Week 33: These final weeks of pregnancy can drag, even more so than the first trimester, especially since you're now carrying extra weight around.
You may notice this week that your wrists and hands ache or feel numb — blame the excess fluid in your body for causing pinched nerves and general discomfort.
If you've been lucky enough to escape lower back pain, it may appear now too. Try to avoid standing for too long and, if you haven't already, ditch the high heels to take pressure off of your lower back. Your doctor may also be able to suggest a supportive brace you can wear if the pain is super intense.
Week 34: Your baby now weighs around four to five pounds and has reached 17 inches in length, on average. Between now and week 36, the volume of amniotic fluid will peak and then decrease, getting reabsorbed into your body, which will give your baby a little more room to kick and move around.
In fact, by this week, your baby should have flipped around to situate his or her head downward to get ready for heading out the birth canal.
(You may even feel your little one hiccuping right in your pubic area, which is quite the experience!) Your doctor can check your little one's position at your next appointment. This week, he or she will also order a group strep B test to check for a potential bacterial infection hat affects 25 percent of women.
Week 35: Yep, you're about ready to pop, as they say, this week.
You may feel increasingly clumsy and off-balance, teetering around with that belly. Being off-kilter is completely normal—your center of gravity is way off from what you're used to — and the pregnancy brain fog doesn't make getting around any easier. You might notice an increased need to pee all the time (yes, even more than weeks past), as your growing baby continues to put pressure on your bladder as he or she packs on the ounces.
Week 36: One month until your meet your baby! It's easy to get restless now that you're really in the final countdown.
But remember that the longer your baby stays put in your womb, the healthier he or she will be when delivery does happen.
Right now, your baby's head is wedged right above your cervix and you may have felt him or her "drop" this week as your delivery date gets closer. Braxton-Hicks contractions may also get more frequent or intense, making you wonder if this is it. Luckily, your doctor will have you come in for weekly appointments from here on out, giving you some extra peace of mind.
Week 37: This week marks an important milestone: If you go into labor now, your baby will be considered full-term. Of course, as over pregnancy as you might be, the longer he or she is cooking in your womb, the better. You'll notice that your body is prepping for labor as your cervix may begin to dilate (get bigger) and efface (soften).
Braxton-Hicks may kick up as well, giving you a taste of labor. You may even pass your mucus plug—the gooey stopper for your little one's hot tub that keeps bacteria out of the placenta—this week. (But it might not come out until you're actually in labor—everyone's body is different.) The week may also bring a newfound burst of energy as your body pumps up for the big show, which could happen anytime now.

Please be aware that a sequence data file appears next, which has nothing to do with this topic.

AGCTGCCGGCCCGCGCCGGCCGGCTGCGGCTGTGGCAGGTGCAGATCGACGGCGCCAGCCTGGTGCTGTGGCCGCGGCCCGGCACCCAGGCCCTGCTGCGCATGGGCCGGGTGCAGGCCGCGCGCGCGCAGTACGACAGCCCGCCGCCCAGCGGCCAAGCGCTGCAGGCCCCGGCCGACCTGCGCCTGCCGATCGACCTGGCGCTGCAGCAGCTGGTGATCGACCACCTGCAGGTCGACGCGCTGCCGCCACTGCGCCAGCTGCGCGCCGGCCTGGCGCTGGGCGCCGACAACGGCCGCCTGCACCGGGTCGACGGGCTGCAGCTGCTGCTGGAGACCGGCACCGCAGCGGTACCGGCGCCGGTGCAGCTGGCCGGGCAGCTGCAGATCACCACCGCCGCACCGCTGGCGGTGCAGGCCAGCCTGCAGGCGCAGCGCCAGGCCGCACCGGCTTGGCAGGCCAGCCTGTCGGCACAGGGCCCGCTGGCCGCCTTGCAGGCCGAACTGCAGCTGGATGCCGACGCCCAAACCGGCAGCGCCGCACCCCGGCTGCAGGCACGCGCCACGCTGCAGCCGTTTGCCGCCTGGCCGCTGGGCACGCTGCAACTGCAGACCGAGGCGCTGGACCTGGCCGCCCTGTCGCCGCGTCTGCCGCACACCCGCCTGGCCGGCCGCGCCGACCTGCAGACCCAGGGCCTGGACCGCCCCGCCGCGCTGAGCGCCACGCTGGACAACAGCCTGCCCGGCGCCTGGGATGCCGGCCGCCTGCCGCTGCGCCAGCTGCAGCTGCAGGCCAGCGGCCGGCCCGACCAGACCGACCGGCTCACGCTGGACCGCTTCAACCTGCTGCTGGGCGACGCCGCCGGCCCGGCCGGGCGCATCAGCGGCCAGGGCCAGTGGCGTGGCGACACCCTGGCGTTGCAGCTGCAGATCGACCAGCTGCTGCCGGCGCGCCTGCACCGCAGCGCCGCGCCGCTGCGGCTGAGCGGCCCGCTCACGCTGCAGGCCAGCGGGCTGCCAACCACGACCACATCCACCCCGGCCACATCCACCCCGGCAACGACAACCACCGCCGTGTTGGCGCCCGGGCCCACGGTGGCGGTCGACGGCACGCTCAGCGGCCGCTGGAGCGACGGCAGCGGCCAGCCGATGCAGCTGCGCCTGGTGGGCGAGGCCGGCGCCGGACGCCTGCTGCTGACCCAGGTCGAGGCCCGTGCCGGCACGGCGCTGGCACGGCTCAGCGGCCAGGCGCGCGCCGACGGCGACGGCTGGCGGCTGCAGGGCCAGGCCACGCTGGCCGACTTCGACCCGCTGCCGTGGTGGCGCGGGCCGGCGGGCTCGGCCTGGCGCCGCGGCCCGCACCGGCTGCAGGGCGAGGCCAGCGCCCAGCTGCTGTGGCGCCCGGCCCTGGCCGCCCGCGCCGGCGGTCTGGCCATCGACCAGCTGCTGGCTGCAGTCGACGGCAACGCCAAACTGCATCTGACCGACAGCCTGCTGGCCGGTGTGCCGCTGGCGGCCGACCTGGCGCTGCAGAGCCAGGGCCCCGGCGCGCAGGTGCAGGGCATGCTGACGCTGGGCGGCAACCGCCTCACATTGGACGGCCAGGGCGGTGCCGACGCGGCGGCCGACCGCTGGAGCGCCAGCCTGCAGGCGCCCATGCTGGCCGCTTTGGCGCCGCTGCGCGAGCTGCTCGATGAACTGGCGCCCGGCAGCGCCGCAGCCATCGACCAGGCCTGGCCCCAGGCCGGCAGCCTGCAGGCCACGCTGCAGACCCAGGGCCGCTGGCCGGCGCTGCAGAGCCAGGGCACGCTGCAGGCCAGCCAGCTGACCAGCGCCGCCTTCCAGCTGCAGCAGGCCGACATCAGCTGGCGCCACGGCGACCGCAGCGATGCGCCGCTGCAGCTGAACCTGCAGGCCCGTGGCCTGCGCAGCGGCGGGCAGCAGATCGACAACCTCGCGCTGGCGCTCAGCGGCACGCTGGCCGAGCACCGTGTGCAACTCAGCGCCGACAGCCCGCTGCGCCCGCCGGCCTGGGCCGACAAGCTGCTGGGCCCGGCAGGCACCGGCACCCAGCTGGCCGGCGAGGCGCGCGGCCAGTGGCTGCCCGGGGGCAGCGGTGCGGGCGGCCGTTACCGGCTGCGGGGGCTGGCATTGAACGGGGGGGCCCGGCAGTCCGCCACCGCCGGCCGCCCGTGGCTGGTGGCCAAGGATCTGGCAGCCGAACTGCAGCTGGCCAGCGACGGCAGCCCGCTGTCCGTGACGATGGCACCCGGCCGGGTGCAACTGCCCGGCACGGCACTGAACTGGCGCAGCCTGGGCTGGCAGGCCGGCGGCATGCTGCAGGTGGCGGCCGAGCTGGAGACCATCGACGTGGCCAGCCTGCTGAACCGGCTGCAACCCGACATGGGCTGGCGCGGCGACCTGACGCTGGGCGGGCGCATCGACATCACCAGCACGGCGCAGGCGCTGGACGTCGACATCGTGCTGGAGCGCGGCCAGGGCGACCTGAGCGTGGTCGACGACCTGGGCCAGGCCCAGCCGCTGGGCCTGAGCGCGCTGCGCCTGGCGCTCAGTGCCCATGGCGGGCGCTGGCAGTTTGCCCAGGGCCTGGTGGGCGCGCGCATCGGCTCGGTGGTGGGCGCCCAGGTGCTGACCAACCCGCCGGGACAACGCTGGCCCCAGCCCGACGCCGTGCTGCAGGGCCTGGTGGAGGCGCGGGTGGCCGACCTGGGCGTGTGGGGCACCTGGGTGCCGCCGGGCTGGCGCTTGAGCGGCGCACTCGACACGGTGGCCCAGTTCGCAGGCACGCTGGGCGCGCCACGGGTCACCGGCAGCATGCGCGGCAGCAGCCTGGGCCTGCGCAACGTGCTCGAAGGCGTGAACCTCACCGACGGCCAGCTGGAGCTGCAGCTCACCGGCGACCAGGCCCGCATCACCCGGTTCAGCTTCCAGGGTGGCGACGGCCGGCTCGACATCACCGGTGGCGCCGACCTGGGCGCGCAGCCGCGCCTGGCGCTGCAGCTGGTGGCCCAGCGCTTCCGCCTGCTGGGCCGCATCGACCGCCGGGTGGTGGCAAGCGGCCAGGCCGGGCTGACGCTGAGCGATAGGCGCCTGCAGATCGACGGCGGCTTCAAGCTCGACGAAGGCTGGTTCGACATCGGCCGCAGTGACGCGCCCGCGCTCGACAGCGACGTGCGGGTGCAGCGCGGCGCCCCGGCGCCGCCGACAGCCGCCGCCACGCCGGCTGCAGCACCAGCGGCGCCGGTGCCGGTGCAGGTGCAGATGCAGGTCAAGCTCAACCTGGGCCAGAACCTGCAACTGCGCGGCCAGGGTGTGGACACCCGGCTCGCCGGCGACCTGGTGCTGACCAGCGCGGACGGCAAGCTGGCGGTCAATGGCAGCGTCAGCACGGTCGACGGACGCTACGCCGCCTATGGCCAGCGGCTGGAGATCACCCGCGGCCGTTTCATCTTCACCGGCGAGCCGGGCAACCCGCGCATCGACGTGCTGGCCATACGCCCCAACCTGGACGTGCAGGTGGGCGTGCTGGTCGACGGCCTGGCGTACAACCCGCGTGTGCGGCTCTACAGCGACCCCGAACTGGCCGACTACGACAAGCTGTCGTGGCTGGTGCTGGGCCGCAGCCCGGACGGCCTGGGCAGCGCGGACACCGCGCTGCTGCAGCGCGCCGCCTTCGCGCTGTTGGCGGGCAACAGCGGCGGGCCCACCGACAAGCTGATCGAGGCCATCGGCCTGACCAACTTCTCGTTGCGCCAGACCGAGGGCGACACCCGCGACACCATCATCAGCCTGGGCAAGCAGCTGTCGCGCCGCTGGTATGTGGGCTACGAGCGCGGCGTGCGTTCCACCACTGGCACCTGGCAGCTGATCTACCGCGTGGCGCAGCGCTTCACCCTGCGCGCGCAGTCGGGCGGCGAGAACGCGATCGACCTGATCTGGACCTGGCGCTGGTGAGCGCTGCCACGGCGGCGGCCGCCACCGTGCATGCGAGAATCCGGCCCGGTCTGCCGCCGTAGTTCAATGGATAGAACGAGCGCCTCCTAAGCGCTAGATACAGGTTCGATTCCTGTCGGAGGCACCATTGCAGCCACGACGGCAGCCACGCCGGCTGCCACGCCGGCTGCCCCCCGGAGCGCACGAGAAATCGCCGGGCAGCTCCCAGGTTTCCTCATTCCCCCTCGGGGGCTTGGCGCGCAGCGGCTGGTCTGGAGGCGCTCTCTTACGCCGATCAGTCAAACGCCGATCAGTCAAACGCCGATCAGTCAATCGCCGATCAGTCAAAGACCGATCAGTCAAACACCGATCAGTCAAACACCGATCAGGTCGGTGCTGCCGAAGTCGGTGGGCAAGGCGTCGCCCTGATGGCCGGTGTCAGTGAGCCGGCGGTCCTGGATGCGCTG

Week 38: You're really in the final stretch now. Your belly is maxed out and your baby is ready to join you in the world. You may notice some increased swelling in your feet these days and more Braxton-Hicks. Sleep may be elusive as you get up to pee and struggle to find a comfortable position.
It's all a waiting game now so try to be patient as you ready yourself for labor. Pass the time by getting a manicure, packing your hospital bag or grabbing lunch with friends while you're still baby-free.
Week 39: Not much to do this week except wait.
You won't notice too many changes in your body at this stage as you wait for labor to kick in. Your pelvic area may feel achy from the added pressure from your baby's head over the past week weeks and you've likely perfected your pregnancy waddle. If you're having a scheduled caesarean, your doctor may book it for this week so that your body doesn't go into labor naturally before your surgery.
Week 40: Your baby will most likely make his or her debut this week, bringing your pregnancy to its official end. While pregnancies typically last 40 weeks, some women don't give birth until 41 or even 42 weeks, depending on how the baby is doing in the womb and what their doctors suggest. You may have your last prenatal visit this week and your doctor may schedule a non-stress test to check your baby's movements and the fluid level in your womb to determine if you might need to be induced.
No matter what, you will meet your child very soon and officially become a parent. Congratulations!